How Frozen on Broadway Captures a Cinematic Sound

Interview   How Frozen on Broadway Captures a Cinematic Sound
 
The unusual instruments Tony-nominated orchestrator Dave Metzger brings to Disney’s newest Broadway musical.
Frozen_Broadway_Production_Photo_2018_Patti Murin (Anna), Caissie Levy (Elsa) and the Company of FROZEN on Broadway - Lift. Photo by Deen van Meer_HR.jpg
Patti Murin, Caissie Levy, and the company Deen van Meer

When new musicals come to Broadway these days, they’re often lucky if they’re budgeted for ten musicians in the orchestra pit. Then there’s Disney, which, when bringing the wildly successful 2013 animated film Frozen to the St. James Theatre, committed to shepherding a full, symphonic, and cinematic sound to the orchestra pit as well.

Read: THE CHANGING STATE OF BROADWAY’S PIT ORCHESTRAS

Dave Metzger 2018

Dave Metzger—orchestrator of Frozen on both stage and screen—has realized that vision by orchestrating Robert Lopez and Kristin Anderson-Lopez’s Grammy- and Oscar-winning score for an ensemble of 21 players, a number usually reserved for prestige revivals of classic musicals. With that number of musicians at his disposal, Metzger is able to include such specialty instruments as an octave mandolin and a Finnish, zither-like instrument called a kantele—but he’s also able to provide vital resonance and bass support underneath them.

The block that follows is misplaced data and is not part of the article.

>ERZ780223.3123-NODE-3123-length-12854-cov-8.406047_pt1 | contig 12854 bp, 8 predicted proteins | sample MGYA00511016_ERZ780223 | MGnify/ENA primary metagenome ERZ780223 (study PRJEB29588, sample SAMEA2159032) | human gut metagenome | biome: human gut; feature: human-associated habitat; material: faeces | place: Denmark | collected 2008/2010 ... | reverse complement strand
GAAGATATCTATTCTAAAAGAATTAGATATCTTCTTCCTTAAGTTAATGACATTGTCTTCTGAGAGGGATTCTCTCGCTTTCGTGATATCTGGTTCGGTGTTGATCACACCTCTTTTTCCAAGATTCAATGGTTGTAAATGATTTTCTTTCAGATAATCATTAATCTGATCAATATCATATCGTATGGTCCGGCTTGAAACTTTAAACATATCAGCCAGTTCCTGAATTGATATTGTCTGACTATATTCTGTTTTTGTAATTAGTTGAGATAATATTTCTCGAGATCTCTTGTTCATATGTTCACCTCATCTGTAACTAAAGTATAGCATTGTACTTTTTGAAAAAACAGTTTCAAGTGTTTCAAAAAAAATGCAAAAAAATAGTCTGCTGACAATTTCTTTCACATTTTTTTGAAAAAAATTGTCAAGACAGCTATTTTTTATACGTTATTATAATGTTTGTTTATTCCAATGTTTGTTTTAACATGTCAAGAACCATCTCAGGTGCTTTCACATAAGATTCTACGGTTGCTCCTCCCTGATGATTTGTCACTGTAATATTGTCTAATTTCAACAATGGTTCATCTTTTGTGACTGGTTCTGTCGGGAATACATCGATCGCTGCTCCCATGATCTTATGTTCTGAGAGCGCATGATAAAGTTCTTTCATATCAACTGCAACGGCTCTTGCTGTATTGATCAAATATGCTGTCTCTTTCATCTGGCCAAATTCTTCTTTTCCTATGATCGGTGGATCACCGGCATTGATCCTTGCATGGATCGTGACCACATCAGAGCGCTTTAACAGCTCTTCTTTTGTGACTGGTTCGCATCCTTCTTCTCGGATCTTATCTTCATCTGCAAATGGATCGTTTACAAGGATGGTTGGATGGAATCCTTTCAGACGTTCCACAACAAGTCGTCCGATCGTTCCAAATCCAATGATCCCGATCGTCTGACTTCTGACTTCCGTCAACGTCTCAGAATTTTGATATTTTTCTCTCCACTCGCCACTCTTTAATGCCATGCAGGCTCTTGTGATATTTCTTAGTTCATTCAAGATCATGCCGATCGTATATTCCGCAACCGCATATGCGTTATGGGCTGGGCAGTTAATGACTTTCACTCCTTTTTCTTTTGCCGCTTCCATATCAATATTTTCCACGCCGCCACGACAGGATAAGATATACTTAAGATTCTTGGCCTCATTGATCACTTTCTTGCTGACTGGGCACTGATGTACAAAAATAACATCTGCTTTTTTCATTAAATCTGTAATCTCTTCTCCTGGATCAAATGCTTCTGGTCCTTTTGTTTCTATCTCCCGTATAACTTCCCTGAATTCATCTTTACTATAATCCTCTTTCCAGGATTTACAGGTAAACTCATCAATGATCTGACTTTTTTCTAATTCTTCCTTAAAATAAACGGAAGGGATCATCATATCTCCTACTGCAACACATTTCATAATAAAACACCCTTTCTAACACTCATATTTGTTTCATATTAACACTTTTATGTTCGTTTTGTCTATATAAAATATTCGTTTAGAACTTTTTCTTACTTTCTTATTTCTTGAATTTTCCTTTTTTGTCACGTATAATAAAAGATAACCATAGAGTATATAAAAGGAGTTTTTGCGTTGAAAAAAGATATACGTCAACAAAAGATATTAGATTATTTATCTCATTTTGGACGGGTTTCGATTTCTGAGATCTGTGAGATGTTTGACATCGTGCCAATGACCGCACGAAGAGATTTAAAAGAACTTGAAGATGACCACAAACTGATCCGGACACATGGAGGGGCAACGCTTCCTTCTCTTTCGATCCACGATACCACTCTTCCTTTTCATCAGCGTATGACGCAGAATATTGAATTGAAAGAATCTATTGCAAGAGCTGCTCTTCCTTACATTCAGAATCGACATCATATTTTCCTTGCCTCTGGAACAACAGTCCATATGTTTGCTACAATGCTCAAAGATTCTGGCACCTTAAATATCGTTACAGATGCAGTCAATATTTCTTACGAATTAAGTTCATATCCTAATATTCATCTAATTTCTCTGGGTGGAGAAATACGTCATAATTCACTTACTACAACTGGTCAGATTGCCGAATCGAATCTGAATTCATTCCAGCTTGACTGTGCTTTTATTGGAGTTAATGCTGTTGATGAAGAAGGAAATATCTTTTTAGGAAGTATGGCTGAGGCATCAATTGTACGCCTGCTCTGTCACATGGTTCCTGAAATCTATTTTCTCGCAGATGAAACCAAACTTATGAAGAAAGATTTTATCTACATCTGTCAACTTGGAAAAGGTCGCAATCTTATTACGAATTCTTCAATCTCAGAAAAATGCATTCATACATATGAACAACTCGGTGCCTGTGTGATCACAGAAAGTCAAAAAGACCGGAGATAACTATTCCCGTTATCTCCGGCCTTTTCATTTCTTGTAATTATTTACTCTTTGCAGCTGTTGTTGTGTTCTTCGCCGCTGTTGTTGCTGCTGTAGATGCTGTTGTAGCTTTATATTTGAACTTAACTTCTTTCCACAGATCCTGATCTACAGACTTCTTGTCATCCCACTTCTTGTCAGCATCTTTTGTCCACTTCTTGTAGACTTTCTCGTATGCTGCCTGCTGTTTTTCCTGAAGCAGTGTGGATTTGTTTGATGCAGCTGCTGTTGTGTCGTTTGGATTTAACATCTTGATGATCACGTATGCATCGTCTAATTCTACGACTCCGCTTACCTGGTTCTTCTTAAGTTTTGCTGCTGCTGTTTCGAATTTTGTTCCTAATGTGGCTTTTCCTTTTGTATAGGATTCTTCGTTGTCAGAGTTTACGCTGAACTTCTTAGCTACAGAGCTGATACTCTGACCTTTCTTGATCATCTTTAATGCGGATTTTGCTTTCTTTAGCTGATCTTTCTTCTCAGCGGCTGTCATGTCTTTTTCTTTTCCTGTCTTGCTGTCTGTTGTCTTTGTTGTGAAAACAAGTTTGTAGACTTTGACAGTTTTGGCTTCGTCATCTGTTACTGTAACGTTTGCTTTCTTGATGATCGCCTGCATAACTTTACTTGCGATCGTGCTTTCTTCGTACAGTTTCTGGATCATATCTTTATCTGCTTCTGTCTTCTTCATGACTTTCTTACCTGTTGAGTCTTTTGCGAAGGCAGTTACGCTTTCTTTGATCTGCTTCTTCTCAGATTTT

“Having a healthy number of players gives me options—the cards to play,” Metzger says. “Otherwise, you have to just go with what’s going to be able to play melodies, and those instruments end up getting exposed. The sound gets thin if you don’t have the lower resonances to support them.”

Metzger has put together an ensemble with low resonance in spades, including two French horns, a fairly unusual extravagance for modern musical theatre (a major exception being Disney’s The Lion King, not inconsequentially co-orchestrated by Metzger along with Robert Elhai and Bruce Fowler), and a full brass ensemble that allows him to craft the musical landscape of Frozen’s quasi-Nordic world. This was an important goal for Metzger, who views orchestrating as an extension of storytelling.

“Before I start any orchestration, I have to read through the lyric multiple times,” he says. “If the orchestrations don’t help tell the story, what’s the point?”

WATCH THE CAST OF FROZEN AT THEIR SITZPROBE

Metzger really got to work in that realm orchestrating the 12 songs written expressly for Broadway, many of which delve more deeply into the characters’ emotional journey.
“My biggest challenge with the new material was capturing what was going on with the characters—like Anna’s desperation and sadness in ‘True Love’—while simultaneously making them feel like an organic part of the world that had already been established with the songs from the film.”

All of this—the music and lyrics, the instruments, the storytelling—come together to help make Frozen on Broadway a visceral experience, and that’s exactly what Metzger was aiming for.

"I hope that [the music] envelops people and draws them into this beautiful rich sound that can have emotional resonance,” he says. “And I hope they feel the love. There’s a lot of love in this show. It’s not the traditional love that we’ve come to know and expect from shows and movies, but it’s this love between sisters that transforms into a picture of making the world a better place.”

Logan Culwell-Block is a musical theatre historian, Playbill's manager of research, and curator of Playbill Vault. @loganculwell

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